A Neo-Gramscian Approach to Corporate Political Strategy: Conflict and Accommodation in the Climate Change Negotiations
AbstractA neo-Gramscian theoretical framework for corporate political strategy is developed drawing from Gramsci's analysis of the relations among capital, social forces, and the state, and from more contemporary theories. Gramsci's political theory recognizes the centrality of organizations and strategy, directs attention to the organizational, economic, and ideological pillars of power, while illuminating the processes of coalition building, conflict, and accommodation that drive social change. This approach addresses the structure-agency relationship and endogenous dynamics in a way that could enrich institutional theory. The framework suggests a strategic concept of power, which provides space for contestation by subordinate groups in complex dynamic social systems. We apply the framework to analyse the international negotiations to control emissions of greenhouse gases, focusing on the responses of firms in the US and European oil and automobile industries. The neo-Gramscian framework explains some specific features of corporate responses to challenges to their hegemonic position and points to the importance of political struggles within civil society. The analysis suggests that the conventional demarcation between market and non-market strategies is untenable, given the embeddedness of markets in contested social and political structures and the political character of strategies directed toward defending and enhancing markets, technologies, corporate autonomy and legitimacy. Copyright Blackwell Publishers Ltd 2003.
Download InfoIf you experience problems downloading a file, check if you have the proper application to view it first. In case of further problems read the IDEAS help page. Note that these files are not on the IDEAS site. Please be patient as the files may be large.
As the access to this document is restricted, you may want to look for a different version under "Related research" (further below) or search for a different version of it.
Bibliographic InfoArticle provided by Wiley Blackwell in its journal Journal of Management Studies.
Volume (Year): 40 (2003)
Issue (Month): 4 (06)
Contact details of provider:
Web page: http://www.blackwellpublishing.com/journal.asp?ref=0022-2380
You can help add them by filling out this form.
CitEc Project, subscribe to its RSS feed for this item.
- Prasenjit Banerjee & Jason F. Shogren, 2013. "Climate Change: Risk, Reputation, and Mechanism Design," The School of Economics Discussion Paper Series 1303, Economics, The University of Manchester.
- Herzig, Christian & Moon, Jeremy, 2013. "Discourses on corporate social ir/responsibility in the financial sector," Journal of Business Research, Elsevier, vol. 66(10), pages 1870-1880.
- Hélène Peton & Antoine Blanc, 2011. "The interplay of agencies in institutional disruption: An explanation of the slow death of asbestos in France," Post-Print halshs-00672436, HAL.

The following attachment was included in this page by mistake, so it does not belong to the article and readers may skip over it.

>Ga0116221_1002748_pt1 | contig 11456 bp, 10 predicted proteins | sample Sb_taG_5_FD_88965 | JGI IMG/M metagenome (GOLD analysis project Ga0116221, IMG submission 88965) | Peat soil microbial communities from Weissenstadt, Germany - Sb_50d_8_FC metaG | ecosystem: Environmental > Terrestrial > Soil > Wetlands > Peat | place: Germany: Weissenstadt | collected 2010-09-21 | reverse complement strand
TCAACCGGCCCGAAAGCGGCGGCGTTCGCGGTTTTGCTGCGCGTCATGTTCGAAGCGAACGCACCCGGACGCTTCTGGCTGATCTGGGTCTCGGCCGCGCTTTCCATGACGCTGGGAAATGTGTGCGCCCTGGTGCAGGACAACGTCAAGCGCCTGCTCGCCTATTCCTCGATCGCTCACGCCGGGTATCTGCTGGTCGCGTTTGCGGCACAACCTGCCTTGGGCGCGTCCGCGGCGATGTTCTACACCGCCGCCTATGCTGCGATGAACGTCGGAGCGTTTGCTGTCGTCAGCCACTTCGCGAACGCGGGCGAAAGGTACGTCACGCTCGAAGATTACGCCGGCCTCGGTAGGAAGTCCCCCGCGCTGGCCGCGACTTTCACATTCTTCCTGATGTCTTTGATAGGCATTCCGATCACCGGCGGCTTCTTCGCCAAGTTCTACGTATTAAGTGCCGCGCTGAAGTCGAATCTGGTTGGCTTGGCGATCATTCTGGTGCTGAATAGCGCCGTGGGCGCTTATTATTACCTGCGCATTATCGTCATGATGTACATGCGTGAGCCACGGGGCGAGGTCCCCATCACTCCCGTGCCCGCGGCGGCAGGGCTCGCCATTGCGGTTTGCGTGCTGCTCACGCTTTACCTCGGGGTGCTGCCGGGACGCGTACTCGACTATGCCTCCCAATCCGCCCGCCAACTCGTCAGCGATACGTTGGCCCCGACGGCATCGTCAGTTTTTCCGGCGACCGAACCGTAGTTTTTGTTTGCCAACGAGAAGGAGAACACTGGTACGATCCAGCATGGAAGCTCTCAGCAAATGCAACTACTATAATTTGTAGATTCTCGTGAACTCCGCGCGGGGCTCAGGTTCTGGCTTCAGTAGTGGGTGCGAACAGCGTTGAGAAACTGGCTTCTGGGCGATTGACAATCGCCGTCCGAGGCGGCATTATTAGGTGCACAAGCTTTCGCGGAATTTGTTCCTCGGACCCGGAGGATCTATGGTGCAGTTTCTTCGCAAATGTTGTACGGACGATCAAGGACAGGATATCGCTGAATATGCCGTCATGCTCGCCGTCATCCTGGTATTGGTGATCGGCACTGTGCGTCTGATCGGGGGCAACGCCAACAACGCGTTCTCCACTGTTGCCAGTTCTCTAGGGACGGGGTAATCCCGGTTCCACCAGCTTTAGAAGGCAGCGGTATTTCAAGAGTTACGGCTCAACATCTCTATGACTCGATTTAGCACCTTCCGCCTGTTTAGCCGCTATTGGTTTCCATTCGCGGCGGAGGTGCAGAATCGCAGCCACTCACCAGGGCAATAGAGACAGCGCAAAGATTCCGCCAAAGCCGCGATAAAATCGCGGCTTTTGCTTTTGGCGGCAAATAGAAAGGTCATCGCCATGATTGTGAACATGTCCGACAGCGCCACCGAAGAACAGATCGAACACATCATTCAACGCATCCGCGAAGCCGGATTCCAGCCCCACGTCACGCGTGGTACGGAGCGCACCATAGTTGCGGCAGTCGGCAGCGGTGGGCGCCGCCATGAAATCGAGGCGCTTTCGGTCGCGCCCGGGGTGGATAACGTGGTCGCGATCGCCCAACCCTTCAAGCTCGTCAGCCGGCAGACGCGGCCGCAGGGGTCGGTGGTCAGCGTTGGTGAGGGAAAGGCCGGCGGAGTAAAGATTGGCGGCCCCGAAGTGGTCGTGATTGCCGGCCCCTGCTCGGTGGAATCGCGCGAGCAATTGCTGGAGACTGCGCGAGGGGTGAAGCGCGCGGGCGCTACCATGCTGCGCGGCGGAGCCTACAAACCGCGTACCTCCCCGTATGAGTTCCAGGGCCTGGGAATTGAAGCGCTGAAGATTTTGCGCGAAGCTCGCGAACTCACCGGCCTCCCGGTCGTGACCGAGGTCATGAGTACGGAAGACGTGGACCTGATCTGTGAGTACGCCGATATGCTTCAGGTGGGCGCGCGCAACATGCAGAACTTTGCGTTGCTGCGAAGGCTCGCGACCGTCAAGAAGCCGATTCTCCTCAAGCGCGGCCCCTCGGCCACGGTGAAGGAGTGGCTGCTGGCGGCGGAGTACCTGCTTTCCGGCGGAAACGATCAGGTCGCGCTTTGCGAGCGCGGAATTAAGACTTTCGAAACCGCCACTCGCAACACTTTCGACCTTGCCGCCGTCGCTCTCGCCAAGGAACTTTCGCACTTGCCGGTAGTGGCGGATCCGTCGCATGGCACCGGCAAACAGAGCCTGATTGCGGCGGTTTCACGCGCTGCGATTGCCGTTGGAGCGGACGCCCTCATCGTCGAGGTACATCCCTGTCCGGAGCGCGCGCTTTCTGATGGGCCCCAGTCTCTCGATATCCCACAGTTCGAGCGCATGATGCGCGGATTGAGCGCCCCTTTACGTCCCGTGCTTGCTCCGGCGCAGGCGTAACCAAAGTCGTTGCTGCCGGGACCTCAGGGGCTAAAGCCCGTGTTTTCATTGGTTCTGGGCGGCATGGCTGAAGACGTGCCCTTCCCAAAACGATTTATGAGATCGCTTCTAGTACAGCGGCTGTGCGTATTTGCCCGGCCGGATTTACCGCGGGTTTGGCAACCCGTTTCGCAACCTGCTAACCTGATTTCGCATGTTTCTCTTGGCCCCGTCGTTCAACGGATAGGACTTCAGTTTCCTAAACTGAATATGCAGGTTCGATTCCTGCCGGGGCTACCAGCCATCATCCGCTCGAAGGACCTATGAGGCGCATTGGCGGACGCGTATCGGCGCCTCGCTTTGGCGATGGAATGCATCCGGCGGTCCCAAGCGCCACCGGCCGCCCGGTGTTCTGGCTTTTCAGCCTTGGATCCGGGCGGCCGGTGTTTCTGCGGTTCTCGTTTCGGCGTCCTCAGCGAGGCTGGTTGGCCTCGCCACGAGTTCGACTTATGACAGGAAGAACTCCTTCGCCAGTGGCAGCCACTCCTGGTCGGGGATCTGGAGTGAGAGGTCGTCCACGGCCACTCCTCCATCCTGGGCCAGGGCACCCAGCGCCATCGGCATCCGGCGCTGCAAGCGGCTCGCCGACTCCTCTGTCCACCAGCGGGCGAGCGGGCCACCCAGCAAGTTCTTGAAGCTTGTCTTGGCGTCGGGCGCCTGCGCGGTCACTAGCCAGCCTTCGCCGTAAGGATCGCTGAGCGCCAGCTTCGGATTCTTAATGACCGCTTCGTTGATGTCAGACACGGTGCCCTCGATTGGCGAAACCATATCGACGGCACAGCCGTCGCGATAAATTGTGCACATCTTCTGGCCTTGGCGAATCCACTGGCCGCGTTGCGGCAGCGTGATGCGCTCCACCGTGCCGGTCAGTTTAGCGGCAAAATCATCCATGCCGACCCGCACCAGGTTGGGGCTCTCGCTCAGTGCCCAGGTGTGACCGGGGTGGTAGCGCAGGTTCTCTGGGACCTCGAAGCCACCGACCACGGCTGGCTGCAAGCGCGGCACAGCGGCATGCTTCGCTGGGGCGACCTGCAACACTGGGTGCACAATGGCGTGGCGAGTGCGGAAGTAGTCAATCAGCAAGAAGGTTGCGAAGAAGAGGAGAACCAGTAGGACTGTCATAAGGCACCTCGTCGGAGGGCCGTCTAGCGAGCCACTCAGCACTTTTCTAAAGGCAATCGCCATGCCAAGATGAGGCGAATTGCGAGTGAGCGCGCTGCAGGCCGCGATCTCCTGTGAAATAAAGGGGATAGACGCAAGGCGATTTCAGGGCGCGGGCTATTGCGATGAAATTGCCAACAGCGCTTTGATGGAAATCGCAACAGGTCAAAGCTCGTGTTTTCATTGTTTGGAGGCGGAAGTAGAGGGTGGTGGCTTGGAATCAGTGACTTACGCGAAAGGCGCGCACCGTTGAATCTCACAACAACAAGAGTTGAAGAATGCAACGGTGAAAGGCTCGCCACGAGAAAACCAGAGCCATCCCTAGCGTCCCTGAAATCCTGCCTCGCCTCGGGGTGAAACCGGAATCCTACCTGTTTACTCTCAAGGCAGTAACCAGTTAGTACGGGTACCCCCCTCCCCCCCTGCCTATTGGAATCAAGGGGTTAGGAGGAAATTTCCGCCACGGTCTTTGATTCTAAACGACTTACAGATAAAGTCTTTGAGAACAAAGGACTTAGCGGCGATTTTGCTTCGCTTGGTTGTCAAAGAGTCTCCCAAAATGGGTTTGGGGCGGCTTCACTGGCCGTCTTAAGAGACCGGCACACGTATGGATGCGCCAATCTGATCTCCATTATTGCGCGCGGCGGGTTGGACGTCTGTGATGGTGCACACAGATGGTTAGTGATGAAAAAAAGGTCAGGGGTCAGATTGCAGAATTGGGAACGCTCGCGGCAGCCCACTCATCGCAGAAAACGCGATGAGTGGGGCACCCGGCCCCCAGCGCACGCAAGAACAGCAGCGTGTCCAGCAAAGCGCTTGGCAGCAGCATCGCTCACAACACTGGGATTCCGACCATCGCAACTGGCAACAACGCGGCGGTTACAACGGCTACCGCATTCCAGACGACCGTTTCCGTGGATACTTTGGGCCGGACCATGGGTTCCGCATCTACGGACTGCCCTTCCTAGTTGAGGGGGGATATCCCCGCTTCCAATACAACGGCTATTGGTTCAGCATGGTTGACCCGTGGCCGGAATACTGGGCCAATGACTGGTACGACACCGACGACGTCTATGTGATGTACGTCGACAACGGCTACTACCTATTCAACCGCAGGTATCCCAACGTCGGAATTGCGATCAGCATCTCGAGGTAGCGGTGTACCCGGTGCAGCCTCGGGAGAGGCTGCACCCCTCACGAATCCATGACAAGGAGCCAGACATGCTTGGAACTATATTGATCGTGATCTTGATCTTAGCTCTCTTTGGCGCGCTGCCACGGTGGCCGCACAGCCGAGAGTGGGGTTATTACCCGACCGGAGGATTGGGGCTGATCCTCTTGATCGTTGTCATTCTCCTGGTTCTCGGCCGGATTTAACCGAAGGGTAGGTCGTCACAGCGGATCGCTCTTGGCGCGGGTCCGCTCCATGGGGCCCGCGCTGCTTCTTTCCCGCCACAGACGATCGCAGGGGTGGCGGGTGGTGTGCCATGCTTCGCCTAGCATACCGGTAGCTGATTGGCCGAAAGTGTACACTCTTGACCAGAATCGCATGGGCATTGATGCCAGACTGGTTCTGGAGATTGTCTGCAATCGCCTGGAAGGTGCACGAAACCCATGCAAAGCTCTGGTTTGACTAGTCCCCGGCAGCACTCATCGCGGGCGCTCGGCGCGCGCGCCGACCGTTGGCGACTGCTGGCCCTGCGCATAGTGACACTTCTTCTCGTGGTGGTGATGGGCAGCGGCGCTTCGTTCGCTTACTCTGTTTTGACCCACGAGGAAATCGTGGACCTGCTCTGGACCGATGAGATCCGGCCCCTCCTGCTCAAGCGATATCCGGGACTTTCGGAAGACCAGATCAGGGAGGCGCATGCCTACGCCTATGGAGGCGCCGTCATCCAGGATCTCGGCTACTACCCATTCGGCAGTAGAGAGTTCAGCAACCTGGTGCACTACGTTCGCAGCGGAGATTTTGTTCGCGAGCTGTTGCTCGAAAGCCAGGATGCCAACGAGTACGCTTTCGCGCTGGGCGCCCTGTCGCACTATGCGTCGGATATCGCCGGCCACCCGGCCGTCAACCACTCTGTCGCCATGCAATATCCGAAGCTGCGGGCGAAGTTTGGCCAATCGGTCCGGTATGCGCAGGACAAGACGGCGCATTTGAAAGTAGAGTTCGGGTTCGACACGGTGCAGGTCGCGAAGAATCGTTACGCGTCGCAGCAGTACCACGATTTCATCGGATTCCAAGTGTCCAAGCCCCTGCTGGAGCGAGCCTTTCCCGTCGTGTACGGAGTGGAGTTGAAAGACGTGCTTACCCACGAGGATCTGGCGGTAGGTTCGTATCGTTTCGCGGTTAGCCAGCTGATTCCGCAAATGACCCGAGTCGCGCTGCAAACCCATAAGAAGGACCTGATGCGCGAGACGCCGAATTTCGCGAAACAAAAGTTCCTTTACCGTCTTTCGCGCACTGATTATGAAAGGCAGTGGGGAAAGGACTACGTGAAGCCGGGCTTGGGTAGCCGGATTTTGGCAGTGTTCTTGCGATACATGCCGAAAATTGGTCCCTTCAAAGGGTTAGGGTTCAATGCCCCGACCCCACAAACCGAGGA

- Jonatan Pinkse & Ans Kolk, 2012. "MNES and climate change : exploring institutional failures and embeddedness," Grenoble Ecole de Management (Post-Print) hal-00707360, HAL.
- Burkard Eberlein & Dirk Matten, 2009. "Business Responses to Climate Change Regulation in Canada and Germany: Lessons for MNCs from Emerging Economies," Journal of Business Ethics, Springer, vol. 86(2), pages 241-255, March.
- Sarasini, Steven, 2013. "Institutional work and climate change: Corporate political action in the Swedish electricity industry," Energy Policy, Elsevier, vol. 56(C), pages 480-489.
- Gupta, Suraksha & Czinkota, Michael & Melewar, T.C., 2013. "Embedding knowledge and value of a brand into sustainability for differentiation," Journal of World Business, Elsevier, vol. 48(3), pages 287-296.
- Wagner, Marcus, 2010. "The role of corporate sustainability performance for economic performance: A firm-level analysis of moderation effects," Ecological Economics, Elsevier, vol. 69(7), pages 1553-1560, May.
- Robert Brulle, 2014. "Institutionalizing delay: foundation funding and the creation of U.S. climate change counter-movement organizations," Climatic Change, Springer, vol. 122(4), pages 681-694, February.
- Geels, Frank W., 2014. "Reconceptualising the co-evolution of firms-in-industries and their environments: Developing an inter-disciplinary Triple Embeddedness Framework," Research Policy, Elsevier, vol. 43(2), pages 261-277.
For technical questions regarding this item, or to correct its authors, title, abstract, bibliographic or download information, contact: (Wiley-Blackwell Digital Licensing) or (Christopher F. Baum).
If you have authored this item and are not yet registered with RePEc, we encourage you to do it here. This allows to link your profile to this item. It also allows you to accept potential citations to this item that we are uncertain about.
If references are entirely missing, you can add them using this form.
If the full references list an item that is present in RePEc, but the system did not link to it, you can help with this form.
If you know of missing items citing this one, you can help us creating those links by adding the relevant references in the same way as above, for each refering item. If you are a registered author of this item, you may also want to check the "citations" tab in your profile, as there may be some citations waiting for confirmation.
Please note that corrections may take a couple of weeks to filter through the various RePEc services.